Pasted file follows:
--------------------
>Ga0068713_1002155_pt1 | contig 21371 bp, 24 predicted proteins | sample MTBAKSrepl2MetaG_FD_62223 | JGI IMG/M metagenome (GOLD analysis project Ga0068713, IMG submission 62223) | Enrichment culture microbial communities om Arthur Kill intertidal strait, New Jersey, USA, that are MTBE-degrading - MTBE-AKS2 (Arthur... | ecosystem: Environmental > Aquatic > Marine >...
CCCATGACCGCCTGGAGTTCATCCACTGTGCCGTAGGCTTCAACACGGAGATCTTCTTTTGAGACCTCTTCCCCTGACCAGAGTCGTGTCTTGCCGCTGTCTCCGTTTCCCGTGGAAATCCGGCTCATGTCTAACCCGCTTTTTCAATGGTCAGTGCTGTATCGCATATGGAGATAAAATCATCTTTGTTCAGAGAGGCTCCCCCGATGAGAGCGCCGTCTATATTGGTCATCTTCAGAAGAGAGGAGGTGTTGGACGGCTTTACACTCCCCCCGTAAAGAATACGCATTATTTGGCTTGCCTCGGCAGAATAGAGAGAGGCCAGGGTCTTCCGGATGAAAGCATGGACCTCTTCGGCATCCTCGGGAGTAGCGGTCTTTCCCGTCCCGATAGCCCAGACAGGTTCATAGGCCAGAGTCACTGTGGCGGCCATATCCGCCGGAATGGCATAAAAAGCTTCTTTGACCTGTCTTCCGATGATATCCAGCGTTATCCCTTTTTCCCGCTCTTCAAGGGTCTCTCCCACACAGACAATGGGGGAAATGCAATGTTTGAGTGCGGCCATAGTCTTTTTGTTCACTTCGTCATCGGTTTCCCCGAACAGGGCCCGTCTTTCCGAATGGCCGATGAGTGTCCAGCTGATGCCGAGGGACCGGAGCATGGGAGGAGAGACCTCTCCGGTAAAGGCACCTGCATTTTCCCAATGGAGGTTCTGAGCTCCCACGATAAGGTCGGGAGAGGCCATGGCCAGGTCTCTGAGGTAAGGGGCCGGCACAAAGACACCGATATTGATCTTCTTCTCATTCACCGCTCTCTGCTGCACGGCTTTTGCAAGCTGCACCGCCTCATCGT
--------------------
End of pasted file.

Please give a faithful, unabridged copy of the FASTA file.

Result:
>Ga0068713_1002155_pt1 | contig 21371 bp, 24 predicted proteins | sample MTBAKSrepl2MetaG_FD_62223 | JGI IMG/M metagenome (GOLD analysis project Ga0068713, IMG submission 62223) | Enrichment culture microbial communities om Arthur Kill intertidal strait, New Jersey, USA, that are MTBE-degrading - MTBE-AKS2 (Arthur... | ecosystem: Environmental > Aquatic > Marine >...
CCCATGACCGCCTGGAGTTCATCCACTGTGCCGTAGGCTTCAACACGGAGATCTTCTTTTGAGACCTCTTCCCCTGACCAGAGTCGTGTCTTGCCGCTGTCTCCGTTTCCCGTGGAAATCCGGCTCATGTCTAACCCGCTTTTTCAATGGTCAGTGCTGTATCGCATATGGAGATAAAATCATCTTTGTTCAGAGAGGCTCCCCCGATGAGAGCGCCGTCTATATTGGTCATCTTCAGAAGAGAGGAGGTGTTGGACGGCTTTACACTCCCCCCGTAAAGAATACGCATTATTTGGCTTGCCTCGGCAGAATAGAGAGAGGCCAGGGTCTTCCGGATGAAAGCATGGACCTCTTCGGCATCCTCGGGAGTAGCGGTCTTTCCCGTCCCGATAGCCCAGACAGGTTCATAGGCCAGAGTCACTGTGGCGGCCATATCCGCCGGAATGGCATAAAAAGCTTCTTTGACCTGTCTTCCGATGATATCCAGCGTTATCCCTTTTTCCCGCTCTTCAAGGGTCTCTCCCACACAGACAATGGGGGAAATGCAATGTTTGAGTGCGGCCATAGTCTTTTTGTTCACTTCGTCATCGGTTTCCCCGAACAGGGCCCGTCTTTCCGAATGGCCGATGAGTGTCCAGCTGATGCCGAGGGACCGGAGCATGGGAGGAGAGACCTCTCCGGTAAAGGCACCTGCATTTTCCCAATGGAGGTTCTGAGCTCCCACGATAAGGTCGGGAGAGGCCATGGCCAGGTCTCTGAGGTAAGGGGCCGGCACAAAGACACCGATATTGATCTTCTTCTCATTCACCGCTCTCTGCTGCACGGCTTTTGCAAGCTGCACCGCCTCATCGT